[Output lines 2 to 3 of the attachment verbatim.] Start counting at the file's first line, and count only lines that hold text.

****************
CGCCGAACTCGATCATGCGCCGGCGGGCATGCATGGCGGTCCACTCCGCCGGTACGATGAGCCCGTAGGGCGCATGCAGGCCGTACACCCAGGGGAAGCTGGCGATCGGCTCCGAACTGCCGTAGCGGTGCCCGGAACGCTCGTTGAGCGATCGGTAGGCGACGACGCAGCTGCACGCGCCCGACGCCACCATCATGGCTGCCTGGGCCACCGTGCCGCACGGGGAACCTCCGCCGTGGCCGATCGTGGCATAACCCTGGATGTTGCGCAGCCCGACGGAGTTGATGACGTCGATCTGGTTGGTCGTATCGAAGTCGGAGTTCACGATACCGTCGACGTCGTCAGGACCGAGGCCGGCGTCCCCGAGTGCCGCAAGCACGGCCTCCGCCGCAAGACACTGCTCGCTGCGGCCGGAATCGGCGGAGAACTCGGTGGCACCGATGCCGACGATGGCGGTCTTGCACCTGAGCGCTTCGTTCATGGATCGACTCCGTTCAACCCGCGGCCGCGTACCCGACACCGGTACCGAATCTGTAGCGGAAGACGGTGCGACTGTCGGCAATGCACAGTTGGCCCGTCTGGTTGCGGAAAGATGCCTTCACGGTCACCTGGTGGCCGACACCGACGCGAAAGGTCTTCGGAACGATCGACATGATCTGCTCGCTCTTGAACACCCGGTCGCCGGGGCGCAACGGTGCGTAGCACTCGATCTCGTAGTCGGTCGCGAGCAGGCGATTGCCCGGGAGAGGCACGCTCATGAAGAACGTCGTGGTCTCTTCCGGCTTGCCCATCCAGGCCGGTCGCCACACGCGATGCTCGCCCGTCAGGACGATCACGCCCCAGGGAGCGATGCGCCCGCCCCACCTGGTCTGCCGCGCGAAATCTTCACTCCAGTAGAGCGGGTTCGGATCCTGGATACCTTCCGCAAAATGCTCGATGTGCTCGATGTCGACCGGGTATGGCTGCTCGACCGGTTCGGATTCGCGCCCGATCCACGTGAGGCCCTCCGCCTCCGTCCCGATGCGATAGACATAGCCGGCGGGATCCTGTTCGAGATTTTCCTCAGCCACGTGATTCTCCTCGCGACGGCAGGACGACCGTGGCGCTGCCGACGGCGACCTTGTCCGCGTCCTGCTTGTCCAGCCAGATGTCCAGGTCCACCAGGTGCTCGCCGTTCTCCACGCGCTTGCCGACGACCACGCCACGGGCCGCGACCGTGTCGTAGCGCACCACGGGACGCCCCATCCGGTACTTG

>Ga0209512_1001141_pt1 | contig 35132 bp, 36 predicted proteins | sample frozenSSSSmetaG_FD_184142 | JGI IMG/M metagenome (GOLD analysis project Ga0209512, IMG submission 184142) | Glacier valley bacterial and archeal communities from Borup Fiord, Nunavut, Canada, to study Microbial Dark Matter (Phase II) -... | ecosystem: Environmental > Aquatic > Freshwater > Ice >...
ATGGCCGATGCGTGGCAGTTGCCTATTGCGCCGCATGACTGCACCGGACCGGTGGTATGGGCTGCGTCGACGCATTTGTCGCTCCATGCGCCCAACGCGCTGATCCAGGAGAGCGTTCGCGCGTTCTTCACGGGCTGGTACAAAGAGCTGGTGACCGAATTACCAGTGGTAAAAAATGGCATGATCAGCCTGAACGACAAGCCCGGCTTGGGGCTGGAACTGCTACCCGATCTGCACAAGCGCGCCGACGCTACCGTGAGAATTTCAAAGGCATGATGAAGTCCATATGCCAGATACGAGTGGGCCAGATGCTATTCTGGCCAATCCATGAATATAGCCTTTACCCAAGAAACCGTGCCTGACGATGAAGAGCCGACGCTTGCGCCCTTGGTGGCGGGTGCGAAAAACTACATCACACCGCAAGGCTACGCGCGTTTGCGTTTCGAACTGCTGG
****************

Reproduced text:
>Ga0209512_1001141_pt1 | contig 35132 bp, 36 predicted proteins | sample frozenSSSSmetaG_FD_184142 | JGI IMG/M metagenome (GOLD analysis project Ga0209512, IMG submission 184142) | Glacier valley bacterial and archeal communities from Borup Fiord, Nunavut, Canada, to study Microbial Dark Matter (Phase II) -... | ecosystem: Environmental > Aquatic > Freshwater > Ice >...
ATGGCCGATGCGTGGCAGTTGCCTATTGCGCCGCATGACTGCACCGGACCGGTGGTATGGGCTGCGTCGACGCATTTGTCGCTCCATGCGCCCAACGCGCTGATCCAGGAGAGCGTTCGCGCGTTCTTCACGGGCTGGTACAAAGAGCTGGTGACCGAATTACCAGTGGTAAAAAATGGCATGATCAGCCTGAACGACAAGCCCGGCTTGGGGCTGGAACTGCTACCCGATCTGCACAAGCGCGCCGACGCTACCGTGAGAATTTCAAAGGCATGATGAAGTCCATATGCCAGATACGAGTGGGCCAGATGCTATTCTGGCCAATCCATGAATATAGCCTTTACCCAAGAAACCGTGCCTGACGATGAAGAGCCGACGCTTGCGCCCTTGGTGGCGGGTGCGAAAAACTACATCACACCGCAAGGCTACGCGCGTTTGCGTTTCGAACTGCTGG